Non-Vintage Sparkling Wine from Veneto, Italy
The color is pale straw with greenish undertones The aroma is fruity with citrus, green apple and acacia flowers. On the palate is a fine and persistent perlage which creates a soft, round mouth feel. Pleasant acidity, freshness and full-bodied flavor finish make this a a versatile wine excellent for an aperitivo, appetizers or throughout dinner. Pair with light cheeses, cured meats, antipasti, fish (raw/cooked) fried foods, light-fleshed meats, light pastas and desserts.
Wine & Spirits - "This melds flavors of pear, peach and lime in an easygoing style that’s fresh and enjoyable. Pop a bottle on a sunny day for a picnic in the park."
Caposaldo was created in honor of the Roman Empire’s most famous racing horse of the Circus Maximus. Competing for an astounding 24 years and winning 1,500 of his over 4,000 races this horse gained the favor of Emperor Nero, who anointed the horse “Caposaldo”. In today’s modern world the classic icon of the horse still resonates as a symbol of superior achievement and quality. Standing as a benchmark of classic Italian wines from select regions of Italy, Caposaldo blends the best of a family / hand crafted artisanal approach to wine making with modern quality standards and techniques. The Caposaldo product line includes a handcrafted Pinot Grigio and Chianti, as well as a Prosecco; all are reference points of Italian wine and values you can count on. Caposaldo; the Modern Italian Classic. View all Caposaldo Wines
About VenetoView a map of Veneto wineries (vey-NEH-toe)
Notable FactsThe wine of Soave is most common white wine made here. Occasionally you can find an exceptional Soave, but for the most part the wine is easy-drinking and refreshingly pleasant. For the reds, the most popular are Amarone and Valpolicella – both made primarily from the good structured Corvina grape. While Amarone is always made in the recioto method (drying out the grapes to intensify the flavor), Valpolicella has a few different levels. Amarone is made from very ripe grapes, which are then dried and then pressed, producing an opulent, concentrated, full-bodied wine that has a distinctive and powerful taste that stays with you. Not for the lighter fare meal, this wine is almost port-like and delicious with cheese and/or dessert. Valpolicella can also be made in the recioto method, but it's more often found in a dry style – the wine goes up in rank, from Valpolicella to Valpolicella Classico to Valpolicella Classico Superiore. And finally, the bubbly of Veneto – Prosecco. Made from the same-named grape, Prosecco is less fizzy than Champagne and occasionally has a slight sweetness. It's absolutely delicious as a value aperitif.
A little ditty about Italy...This country has about as many wines as its had governments. With 20 different regions, hundreds of DOCs and even more indigenous varieties, the amount of wine made in Italy is mind-boggling. Most of the juice, however, remains in the country for thirsty Italians. Wine is food in Italy and its rare that a meal is consumed without a glass of vino. That said, it's not common to find many folks drinking wine without food either. In turn, it's a match, and a mighty good one at that. In fact, it's safe to say that Italian wine is a foodie wine – one that goes on the table for a myraid of meals.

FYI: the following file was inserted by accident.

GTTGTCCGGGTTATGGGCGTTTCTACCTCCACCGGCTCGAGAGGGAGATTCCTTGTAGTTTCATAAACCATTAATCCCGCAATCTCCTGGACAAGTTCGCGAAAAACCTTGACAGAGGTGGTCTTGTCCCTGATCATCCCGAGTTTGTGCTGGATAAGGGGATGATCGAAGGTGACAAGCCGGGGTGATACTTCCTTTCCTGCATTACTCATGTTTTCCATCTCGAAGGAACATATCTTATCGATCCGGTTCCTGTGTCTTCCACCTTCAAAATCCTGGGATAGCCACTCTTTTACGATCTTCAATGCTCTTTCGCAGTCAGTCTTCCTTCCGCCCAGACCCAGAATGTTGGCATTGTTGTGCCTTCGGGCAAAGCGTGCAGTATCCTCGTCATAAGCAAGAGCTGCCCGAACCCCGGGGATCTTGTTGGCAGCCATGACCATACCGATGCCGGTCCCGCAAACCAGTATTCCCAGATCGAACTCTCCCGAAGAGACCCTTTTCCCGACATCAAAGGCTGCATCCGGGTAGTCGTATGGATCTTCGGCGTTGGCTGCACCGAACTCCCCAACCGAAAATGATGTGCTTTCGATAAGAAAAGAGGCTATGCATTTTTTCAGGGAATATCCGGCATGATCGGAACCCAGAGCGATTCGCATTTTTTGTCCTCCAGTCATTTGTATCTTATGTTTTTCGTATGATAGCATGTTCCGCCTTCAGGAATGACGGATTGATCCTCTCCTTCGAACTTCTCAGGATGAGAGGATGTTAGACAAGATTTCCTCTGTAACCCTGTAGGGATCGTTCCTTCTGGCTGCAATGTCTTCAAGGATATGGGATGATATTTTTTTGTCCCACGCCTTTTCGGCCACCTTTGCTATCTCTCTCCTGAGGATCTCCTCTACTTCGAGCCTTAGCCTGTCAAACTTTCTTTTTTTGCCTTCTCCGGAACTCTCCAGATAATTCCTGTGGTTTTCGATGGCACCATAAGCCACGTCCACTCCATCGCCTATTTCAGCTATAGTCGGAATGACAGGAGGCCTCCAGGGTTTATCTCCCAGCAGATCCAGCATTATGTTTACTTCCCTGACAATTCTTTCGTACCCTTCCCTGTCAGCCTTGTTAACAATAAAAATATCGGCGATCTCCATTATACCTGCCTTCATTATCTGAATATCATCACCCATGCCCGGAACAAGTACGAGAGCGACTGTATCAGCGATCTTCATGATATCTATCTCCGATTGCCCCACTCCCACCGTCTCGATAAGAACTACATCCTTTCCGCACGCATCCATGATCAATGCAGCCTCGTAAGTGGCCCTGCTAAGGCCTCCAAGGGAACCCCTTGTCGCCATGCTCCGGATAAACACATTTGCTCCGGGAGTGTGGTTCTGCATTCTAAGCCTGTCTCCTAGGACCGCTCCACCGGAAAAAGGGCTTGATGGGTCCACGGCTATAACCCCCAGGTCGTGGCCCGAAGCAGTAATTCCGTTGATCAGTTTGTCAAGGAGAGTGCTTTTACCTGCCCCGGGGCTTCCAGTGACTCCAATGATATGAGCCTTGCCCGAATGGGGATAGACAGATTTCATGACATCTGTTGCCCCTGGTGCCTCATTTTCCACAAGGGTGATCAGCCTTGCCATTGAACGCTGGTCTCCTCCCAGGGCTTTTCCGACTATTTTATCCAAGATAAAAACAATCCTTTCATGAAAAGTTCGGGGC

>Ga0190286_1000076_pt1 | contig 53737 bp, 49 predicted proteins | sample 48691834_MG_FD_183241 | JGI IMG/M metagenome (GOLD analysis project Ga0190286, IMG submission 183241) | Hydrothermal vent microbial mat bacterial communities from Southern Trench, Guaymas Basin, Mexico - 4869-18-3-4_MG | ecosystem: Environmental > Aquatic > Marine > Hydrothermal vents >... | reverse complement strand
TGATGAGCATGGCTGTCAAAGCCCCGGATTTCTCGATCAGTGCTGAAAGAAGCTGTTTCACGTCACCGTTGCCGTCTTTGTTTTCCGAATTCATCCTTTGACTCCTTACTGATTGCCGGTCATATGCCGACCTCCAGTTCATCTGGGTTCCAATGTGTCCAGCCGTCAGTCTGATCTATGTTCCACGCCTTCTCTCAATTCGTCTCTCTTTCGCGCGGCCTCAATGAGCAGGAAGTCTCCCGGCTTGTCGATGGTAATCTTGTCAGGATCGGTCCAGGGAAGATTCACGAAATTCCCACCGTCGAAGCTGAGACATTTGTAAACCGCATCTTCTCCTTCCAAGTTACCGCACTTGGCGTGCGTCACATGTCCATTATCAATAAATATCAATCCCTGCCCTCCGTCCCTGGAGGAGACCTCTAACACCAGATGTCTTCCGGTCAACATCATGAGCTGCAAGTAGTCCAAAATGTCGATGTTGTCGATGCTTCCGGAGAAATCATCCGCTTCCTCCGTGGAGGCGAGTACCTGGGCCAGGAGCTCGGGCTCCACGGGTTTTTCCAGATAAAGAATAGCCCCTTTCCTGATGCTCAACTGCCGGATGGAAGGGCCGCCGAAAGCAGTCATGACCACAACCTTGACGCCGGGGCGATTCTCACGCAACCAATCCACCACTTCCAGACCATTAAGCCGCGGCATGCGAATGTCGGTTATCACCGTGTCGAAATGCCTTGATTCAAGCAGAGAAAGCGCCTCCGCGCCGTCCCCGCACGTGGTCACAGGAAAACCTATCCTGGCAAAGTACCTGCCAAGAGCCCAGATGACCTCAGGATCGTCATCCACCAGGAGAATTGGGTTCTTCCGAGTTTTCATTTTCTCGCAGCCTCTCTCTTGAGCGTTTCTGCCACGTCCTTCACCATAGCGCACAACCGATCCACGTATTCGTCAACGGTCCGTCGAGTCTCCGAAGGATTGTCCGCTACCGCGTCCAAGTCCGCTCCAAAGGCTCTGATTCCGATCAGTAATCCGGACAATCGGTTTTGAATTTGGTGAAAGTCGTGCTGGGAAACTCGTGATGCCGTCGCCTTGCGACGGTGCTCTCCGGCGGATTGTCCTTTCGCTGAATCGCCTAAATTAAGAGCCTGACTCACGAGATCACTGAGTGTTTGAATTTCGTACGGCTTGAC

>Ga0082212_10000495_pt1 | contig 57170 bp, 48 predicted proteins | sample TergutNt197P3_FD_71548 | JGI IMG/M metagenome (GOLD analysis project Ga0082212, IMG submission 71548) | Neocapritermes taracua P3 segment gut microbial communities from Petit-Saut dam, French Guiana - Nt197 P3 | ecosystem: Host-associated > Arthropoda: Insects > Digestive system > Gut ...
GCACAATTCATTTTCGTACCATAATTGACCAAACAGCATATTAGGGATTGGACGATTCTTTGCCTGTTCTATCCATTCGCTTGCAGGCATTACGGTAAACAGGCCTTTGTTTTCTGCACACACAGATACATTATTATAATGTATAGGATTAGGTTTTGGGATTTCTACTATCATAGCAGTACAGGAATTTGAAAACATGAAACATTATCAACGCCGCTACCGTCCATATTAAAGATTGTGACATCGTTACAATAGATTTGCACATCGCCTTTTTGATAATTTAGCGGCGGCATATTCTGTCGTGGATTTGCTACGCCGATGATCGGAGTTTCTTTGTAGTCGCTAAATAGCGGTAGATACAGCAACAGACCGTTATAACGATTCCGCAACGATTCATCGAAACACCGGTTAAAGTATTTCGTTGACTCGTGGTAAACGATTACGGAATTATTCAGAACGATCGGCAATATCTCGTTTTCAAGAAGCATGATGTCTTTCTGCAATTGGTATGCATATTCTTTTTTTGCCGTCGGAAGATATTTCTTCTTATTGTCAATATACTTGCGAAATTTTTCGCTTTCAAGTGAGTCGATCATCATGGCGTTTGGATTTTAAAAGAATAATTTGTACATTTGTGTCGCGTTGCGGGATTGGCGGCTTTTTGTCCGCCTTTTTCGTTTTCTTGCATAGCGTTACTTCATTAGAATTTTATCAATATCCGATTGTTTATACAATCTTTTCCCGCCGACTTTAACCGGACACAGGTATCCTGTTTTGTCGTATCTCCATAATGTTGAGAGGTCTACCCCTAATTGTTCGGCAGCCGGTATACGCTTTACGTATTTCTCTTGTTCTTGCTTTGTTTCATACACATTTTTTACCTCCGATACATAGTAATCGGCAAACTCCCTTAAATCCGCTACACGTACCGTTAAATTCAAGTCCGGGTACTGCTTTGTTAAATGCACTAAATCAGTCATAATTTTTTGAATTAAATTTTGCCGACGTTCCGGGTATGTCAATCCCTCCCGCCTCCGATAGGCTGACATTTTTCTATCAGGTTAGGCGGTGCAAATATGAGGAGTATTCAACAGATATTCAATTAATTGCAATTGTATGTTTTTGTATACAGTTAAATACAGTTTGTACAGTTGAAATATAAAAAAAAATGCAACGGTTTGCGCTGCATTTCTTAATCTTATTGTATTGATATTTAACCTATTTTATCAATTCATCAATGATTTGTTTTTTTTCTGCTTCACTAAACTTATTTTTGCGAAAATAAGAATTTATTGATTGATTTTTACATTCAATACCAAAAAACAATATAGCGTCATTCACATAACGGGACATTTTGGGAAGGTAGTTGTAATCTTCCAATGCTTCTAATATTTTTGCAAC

For regions, the most popular are Tuscany (home of Chianti), Piedmont and the Tre-Venezie, which includes Veneto, Trentino Alto-Adige and Friuli. Other communes of note are in Southern Italy, and a few good wines are made elsewhere in the country. The islands of Sardinia and Sicily are members of the Italian winemaking community as well.
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4 ratings, 4 with reviewsNapa Native - Napa, CA54/28/2010I had a group of friends coming over last weekend for brunch. I couldn't afford to serve my favorite Domaine Carneros or Taittinger so I decide to give the Caposaldo Prosecco a try. This turned out to be my lastest and greatest find. Very nice fruity nose, clean and crisp with nice delicate bubbles. Half the guest enjoyed it straight and the other had it in mamosa's. Either way they all liked it and it was very, very affordable fore me. I mark this wine a very good buy.Angela Black - Napa, CA512/10/2013One of my favorite proseccos.debparr - Friendship, WI33/12/2013Big Bubbles. Nothing amazing, on the drier side. Drinkable, but forgettable.kimandryan - South Burlington, VT55/12/2012This is like drinking sunshine. My most favorite prosecco.Related Products
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Wine Style Guide
Light & Crisp
- Light to medium bodied wines that are high in acid and light to medium fruit. Typically no oak.
Fruity & Smooth
- Light to medium bodied wines with lots of juicy fruit, typically medium acid and medium oak.
Rich & Creamy
- Full bodied wines that have typically undergone malo-lactic fermentation and/or spent time in oak.
- 5 Stars: